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    Default Re: Camper Rowboat from Angus Rowboats

    For an efficiency point of view a sliding rigger and a sliding seat system should be exactly equivalent, the only difference being the mass of the rower, but that seems to be what makes the difference. The speed variation of the sliding seat system is greater with a higher peak speed for the same average speed and at its higher peak speed the sliding seat boat sheds more energy, but it recovers significantly less energy at its minimum speed, so overall it is harder to push along. I did a computer study some time back which suggested the difference amounts to several percent - vast fortunes are spent for improvements of a fraction of that.

  25. #60
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    Default Re: Camper Rowboat from Angus Rowboats

    Quote Originally Posted by Terry Haines View Post
    For an efficiency point of view a sliding rigger and a sliding seat system should be exactly equivalent, the only difference being the mass of the rower, but that seems to be what makes the difference. The speed variation of the sliding seat system is greater with a higher peak speed for the same average speed and at its higher peak speed the sliding seat boat sheds more energy, but it recovers significantly less energy at its minimum speed, so overall it is harder to push along. I did a computer study some time back which suggested the difference amounts to several percent - vast fortunes are spent for improvements of a fraction of that.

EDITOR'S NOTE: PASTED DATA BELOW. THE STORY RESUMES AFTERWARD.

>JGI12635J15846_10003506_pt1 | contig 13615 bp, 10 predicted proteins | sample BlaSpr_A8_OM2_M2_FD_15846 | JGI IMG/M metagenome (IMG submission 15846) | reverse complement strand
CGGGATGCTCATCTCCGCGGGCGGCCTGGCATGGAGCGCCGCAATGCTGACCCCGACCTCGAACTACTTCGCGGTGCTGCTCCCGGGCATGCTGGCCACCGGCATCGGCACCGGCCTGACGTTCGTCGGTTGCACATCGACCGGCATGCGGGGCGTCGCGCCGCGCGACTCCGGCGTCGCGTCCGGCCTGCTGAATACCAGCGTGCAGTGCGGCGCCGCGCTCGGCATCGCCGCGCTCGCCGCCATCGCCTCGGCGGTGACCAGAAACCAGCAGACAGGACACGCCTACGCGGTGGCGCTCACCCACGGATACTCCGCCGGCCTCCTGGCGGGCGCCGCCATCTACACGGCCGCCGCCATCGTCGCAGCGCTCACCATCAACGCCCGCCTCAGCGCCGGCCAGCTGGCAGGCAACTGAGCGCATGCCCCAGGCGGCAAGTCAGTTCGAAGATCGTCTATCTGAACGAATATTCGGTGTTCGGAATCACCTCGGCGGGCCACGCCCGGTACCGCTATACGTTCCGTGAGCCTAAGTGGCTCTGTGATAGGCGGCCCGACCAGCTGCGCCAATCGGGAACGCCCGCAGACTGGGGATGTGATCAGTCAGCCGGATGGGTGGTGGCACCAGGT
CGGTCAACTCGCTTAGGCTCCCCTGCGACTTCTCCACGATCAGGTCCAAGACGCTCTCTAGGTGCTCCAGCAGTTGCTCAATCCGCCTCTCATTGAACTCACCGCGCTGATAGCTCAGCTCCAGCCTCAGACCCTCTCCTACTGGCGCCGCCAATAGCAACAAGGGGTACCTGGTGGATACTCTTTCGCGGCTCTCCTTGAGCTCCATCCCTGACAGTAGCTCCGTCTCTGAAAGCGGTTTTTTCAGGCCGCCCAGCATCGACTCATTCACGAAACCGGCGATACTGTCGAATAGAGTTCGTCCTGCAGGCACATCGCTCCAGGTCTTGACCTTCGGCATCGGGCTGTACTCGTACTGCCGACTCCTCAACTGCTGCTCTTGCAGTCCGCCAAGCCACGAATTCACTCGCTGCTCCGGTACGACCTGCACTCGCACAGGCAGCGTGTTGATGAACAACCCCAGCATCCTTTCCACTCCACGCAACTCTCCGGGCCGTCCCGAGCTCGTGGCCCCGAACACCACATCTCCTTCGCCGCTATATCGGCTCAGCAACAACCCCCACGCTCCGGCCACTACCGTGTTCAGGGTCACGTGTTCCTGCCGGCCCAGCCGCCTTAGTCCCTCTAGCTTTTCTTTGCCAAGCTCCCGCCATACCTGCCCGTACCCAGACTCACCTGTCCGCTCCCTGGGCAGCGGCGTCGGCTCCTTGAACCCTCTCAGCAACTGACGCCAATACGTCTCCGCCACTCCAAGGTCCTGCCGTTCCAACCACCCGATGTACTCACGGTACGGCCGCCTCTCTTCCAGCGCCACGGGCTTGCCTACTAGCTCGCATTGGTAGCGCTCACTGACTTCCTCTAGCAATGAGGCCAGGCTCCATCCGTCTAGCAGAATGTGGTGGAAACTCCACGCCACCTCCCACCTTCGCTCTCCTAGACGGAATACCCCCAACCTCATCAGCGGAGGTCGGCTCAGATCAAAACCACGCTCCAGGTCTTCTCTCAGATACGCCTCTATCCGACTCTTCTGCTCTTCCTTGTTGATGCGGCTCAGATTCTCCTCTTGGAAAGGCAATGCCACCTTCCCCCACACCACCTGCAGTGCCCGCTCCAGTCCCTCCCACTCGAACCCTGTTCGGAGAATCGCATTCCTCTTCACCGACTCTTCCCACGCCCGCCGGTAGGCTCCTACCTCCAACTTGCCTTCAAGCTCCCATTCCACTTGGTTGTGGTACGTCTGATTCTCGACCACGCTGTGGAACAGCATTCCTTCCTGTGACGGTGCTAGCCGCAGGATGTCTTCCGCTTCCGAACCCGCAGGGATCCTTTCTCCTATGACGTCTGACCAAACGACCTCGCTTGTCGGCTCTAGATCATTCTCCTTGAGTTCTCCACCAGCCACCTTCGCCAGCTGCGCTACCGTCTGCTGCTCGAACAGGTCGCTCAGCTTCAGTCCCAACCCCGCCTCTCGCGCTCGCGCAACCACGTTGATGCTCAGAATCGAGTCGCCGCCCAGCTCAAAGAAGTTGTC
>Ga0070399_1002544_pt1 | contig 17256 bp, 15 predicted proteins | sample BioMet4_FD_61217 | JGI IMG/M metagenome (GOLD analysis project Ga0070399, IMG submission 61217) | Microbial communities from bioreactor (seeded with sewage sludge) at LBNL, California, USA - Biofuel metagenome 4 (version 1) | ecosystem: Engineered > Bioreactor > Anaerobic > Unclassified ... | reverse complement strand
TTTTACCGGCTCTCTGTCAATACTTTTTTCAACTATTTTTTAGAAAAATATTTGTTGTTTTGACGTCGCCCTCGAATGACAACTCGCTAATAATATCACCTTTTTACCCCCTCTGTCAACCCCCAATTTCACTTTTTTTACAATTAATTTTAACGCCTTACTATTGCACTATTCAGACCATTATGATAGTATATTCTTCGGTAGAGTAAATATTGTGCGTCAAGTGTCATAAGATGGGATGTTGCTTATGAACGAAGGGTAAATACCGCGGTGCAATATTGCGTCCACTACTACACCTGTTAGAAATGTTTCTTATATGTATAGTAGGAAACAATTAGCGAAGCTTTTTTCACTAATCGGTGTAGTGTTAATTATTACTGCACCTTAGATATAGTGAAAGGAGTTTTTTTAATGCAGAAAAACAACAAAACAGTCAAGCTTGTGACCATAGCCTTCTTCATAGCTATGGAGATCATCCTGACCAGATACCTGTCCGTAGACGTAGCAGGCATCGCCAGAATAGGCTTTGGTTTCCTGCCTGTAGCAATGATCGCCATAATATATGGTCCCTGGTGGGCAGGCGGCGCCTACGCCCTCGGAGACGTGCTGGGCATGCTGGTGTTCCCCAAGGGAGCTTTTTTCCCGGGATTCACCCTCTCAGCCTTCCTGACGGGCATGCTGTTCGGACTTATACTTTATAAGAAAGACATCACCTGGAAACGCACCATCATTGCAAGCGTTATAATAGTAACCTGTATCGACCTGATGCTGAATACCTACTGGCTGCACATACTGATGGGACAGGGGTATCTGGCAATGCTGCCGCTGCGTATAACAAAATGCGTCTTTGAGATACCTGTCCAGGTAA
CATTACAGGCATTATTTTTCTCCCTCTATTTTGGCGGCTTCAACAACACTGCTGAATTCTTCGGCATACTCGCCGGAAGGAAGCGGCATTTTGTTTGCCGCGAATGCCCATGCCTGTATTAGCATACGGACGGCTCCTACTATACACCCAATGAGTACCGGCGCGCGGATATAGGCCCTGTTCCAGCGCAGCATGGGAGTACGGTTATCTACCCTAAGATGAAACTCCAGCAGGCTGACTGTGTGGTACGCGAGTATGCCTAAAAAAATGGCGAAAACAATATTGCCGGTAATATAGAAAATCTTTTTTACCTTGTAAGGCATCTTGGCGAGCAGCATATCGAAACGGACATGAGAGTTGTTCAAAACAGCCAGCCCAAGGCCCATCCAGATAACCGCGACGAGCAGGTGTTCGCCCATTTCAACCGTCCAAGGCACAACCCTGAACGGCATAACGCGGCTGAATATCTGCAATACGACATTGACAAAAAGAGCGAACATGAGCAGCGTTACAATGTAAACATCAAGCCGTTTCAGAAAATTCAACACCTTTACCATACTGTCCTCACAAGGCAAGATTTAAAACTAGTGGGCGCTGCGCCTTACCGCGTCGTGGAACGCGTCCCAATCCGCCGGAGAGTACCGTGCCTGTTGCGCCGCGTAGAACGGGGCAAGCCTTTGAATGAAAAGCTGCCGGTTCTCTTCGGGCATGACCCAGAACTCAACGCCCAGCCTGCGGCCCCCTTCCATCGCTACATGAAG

Does that take into account the bobbing of the bow and alterations in trim that entails? I'm no rower, but that seems like it would allow for a more steady boat too. Just curious.

    Dan

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    Default Re: Camper Rowboat from Angus Rowboats

    Quote Originally Posted by Dan St Gean View Post
    Does that take into account the bobbing of the bow and alterations in trim that entails? I'm no rower, but that seems like it would allow for a more steady boat too. Just curious.